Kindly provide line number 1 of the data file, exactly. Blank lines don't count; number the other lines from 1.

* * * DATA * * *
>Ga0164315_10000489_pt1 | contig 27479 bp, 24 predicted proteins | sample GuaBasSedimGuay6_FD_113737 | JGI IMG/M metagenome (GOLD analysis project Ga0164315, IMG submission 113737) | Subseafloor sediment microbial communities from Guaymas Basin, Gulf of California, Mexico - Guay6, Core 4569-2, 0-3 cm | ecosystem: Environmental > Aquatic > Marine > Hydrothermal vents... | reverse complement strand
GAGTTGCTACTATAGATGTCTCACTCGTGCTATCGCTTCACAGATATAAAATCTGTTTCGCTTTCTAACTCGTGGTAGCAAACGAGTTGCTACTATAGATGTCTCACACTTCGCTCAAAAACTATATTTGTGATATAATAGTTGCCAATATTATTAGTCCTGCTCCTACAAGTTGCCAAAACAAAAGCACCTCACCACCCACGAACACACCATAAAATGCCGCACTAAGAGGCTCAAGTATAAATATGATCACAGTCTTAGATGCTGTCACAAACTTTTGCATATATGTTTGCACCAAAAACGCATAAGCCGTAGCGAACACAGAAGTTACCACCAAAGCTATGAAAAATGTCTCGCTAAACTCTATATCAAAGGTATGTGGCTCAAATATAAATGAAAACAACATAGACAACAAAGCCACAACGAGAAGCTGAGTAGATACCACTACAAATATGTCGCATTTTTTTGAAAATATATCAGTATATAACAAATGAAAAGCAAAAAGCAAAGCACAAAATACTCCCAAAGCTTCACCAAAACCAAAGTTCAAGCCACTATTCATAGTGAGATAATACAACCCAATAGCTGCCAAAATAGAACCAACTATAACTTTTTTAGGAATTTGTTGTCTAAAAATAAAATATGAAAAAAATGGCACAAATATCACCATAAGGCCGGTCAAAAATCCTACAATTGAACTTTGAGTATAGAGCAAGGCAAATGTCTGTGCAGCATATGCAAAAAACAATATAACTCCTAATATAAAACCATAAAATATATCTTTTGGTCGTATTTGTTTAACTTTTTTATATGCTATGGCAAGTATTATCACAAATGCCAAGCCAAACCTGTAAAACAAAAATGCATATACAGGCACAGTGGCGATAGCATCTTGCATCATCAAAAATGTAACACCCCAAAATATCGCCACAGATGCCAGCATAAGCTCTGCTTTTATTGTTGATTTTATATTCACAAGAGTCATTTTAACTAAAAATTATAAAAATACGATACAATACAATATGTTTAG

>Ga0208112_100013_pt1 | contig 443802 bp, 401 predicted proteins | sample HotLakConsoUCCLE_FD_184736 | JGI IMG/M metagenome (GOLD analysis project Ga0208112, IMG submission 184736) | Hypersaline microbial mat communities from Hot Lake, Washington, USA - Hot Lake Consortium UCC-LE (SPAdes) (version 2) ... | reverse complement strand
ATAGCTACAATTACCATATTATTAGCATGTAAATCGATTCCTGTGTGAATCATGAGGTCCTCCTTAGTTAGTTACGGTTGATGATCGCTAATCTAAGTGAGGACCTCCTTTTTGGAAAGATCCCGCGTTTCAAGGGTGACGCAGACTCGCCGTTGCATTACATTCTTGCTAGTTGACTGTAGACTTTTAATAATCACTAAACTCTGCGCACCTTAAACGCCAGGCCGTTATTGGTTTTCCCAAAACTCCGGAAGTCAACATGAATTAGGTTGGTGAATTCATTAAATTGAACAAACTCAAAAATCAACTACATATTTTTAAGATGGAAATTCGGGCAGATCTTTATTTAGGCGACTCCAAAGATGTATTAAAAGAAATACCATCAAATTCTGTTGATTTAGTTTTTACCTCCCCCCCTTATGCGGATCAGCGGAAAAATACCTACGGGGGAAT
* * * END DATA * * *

>Ga0164315_10000489_pt1 | contig 27479 bp, 24 predicted proteins | sample GuaBasSedimGuay6_FD_113737 | JGI IMG/M metagenome (GOLD analysis project Ga0164315, IMG submission 113737) | Subseafloor sediment microbial communities from Guaymas Basin, Gulf of California, Mexico - Guay6, Core 4569-2, 0-3 cm | ecosystem: Environmental > Aquatic > Marine > Hydrothermal vents... | reverse complement strand